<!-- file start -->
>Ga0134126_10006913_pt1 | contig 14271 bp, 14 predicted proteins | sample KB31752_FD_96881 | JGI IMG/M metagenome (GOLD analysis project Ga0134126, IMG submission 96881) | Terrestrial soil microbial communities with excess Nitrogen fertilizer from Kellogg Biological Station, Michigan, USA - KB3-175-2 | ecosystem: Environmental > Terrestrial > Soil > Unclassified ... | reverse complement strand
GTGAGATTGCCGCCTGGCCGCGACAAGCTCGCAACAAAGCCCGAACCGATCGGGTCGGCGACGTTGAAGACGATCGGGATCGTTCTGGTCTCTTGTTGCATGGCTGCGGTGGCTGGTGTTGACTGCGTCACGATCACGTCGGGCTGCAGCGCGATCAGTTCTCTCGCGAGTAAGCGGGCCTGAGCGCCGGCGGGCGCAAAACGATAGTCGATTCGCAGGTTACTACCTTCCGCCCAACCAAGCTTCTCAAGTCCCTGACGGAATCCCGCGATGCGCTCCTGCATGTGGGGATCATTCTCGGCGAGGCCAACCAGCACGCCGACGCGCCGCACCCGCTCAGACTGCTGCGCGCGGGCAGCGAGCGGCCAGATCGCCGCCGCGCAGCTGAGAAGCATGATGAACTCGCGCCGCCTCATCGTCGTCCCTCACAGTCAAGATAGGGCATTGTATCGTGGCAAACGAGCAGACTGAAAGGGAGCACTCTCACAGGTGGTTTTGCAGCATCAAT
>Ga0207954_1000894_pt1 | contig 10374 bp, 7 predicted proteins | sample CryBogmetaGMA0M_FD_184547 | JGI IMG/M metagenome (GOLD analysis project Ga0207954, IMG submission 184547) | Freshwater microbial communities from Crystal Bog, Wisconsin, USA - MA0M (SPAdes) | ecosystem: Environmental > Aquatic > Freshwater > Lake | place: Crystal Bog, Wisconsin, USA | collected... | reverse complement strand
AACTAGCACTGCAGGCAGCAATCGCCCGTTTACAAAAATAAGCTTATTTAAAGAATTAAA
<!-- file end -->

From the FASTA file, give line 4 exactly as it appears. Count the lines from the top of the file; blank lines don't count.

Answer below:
AACTAGCACTGCAGGCAGCAATCGCCCGTTTACAAAAATAAGCTTATTTAAAGAATTAAA